Fans held their breath on lap 200. Alexander Rossi was running on fumes, coasting and clutching his way around Turn 3, headed for the checkered flag. For the last 90 laps, he had conserved fuel on the orders of Bryan Herta, his team strategist. Herta wanted Rossi to do the impossible—go farther than the fuel he had could take him.
“In my mind, I had to believe that we could,” Rossi says. “I was kind of just waiting for what I thought would be inevitable, in terms of just not having enough—and we didn’t. But fortunately, the lead was big enough, and cutting through Turn 3, we were able to coast from there.”
Rossi’s No. 98 car slowed down as he pushed toward the finish line. And he made it. He had won the 100th Running of the Indianapolis 500 as a rookie—the first rookie to win since Helio Castroneves in 2001.
Rossi was in complete disbelief. It took a month for his historic victory to sink in. Now, he gets to enjoy the star treatment that follows on-track success, with an ESPY Award nomination for Best Driver. Scott Dixon, four-time IndyCar series champion and 2008 Indianapolis 500 winner, is also among the five drivers nominated.
The ESPY Awards allow fans to vote in more than 30 categories to choose the best athletes of the year. The last time an IndyCar driver won was in 2014, when the Best Driver honor went to Ryan Hunter-Reay the same year he won the Indy 500. The ESPYs will be held in Los Angeles on July 13.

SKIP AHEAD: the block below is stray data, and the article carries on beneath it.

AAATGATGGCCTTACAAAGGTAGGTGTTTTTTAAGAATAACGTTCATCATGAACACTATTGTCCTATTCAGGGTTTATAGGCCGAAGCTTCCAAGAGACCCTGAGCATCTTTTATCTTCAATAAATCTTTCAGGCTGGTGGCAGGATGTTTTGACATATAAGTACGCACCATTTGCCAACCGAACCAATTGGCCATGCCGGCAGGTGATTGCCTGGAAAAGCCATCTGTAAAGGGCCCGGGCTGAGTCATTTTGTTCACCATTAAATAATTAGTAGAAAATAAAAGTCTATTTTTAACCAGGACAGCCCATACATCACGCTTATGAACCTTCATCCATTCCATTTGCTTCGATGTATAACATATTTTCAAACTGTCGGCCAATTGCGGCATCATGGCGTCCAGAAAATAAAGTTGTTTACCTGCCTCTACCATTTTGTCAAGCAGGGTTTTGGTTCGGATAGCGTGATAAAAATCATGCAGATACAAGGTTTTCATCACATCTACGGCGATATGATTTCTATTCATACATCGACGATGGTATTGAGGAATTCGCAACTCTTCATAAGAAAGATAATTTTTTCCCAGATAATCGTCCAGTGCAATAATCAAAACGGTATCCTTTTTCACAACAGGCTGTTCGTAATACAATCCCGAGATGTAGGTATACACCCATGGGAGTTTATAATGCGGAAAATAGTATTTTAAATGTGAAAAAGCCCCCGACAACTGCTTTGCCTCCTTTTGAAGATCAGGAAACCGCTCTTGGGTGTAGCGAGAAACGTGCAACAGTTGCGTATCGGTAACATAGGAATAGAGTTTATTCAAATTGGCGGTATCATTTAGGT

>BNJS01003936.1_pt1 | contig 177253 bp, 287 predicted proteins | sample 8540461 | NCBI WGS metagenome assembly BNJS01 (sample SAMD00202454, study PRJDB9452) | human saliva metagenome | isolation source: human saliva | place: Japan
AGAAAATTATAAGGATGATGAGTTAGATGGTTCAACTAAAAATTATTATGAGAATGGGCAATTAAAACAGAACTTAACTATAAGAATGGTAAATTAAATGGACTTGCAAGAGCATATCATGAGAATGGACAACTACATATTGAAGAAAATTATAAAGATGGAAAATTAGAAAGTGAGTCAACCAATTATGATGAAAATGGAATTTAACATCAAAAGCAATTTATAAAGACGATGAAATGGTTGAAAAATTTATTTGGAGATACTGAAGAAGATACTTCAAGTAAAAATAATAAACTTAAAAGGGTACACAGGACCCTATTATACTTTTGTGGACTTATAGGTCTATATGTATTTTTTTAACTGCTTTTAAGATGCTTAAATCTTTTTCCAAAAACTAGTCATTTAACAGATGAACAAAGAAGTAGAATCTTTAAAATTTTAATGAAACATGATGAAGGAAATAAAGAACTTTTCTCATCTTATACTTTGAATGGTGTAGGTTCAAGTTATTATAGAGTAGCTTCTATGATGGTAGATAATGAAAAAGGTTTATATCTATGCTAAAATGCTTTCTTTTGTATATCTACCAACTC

Rossi says he is honored by the nomination and excited to spend an evening in the same room as some of the world’s greatest athletes. And the Californian has looked forward to taking a trip home to see old friends. But Rossi’s focus hasn’t shifted: Racing is still first on the agenda. “There’s six races left, and we’re trying to qualify for a championship here,” he says. “So hopefully, we can pull that off.” Rossi finished sixth in last weekend’s Iowa Corn 300 and is currently seventh in the Verizon IndyCar Series point standings.
Dixon came in third in Iowa and holds fourth place in the IndyCar standings. Although being nominated for an ESPY “feels fantastic,” he says, it isn’t a novel experience: Dixon was nominated in 2004, 2008, 2009, and 2014, and he’s yet to win.
“I think for the most part, I just really want to be with my wife,” says Dixon. “This time of year, it’s always a little hard.” He and Emma Davies Dixon plan to enjoy the awards ceremony and the parties that surround it. Both are sports enthusiasts and athletes—Emma a champion 800-meter runner—and they are looking forward to catching up with people they haven’t seen in awhile and getting the opportunity to run into athletes they’ve never met.
Davies Dixon says she is proud of her husband for being nominated despite having a tough season filled with faulty engines and that took him out of a couple of races. “Scott works so hard in the off season,” she says. “He trains so hard, he’s probably the most focused athlete I’ve ever met. I’m really proud of him. He’s just somebody who is a born racer. I think the names of those who will be up there winning Wednesday night—they’re born to do what they do. They deserve to be up there, and I think Scott does, too.”
“If I’m honest, I’m not expecting him to win,” Davies Dixon continues. “We’re going there to have a good time and to represent IndyCar, which we’re very proud of. But to win would be amazing. And do I think if he didn’t win this time would he have another opportunity? Yes, I do. He’s a phenomenal athlete, and he’s getting better year after year. And to go there is an honor, but to win would be a dream come true.”
Update: Rossi and the Dixons enjoyed some “down” time in L.A. before the ESPY Awards on Wednesday night. You can see what they got up to in the following photo gallery.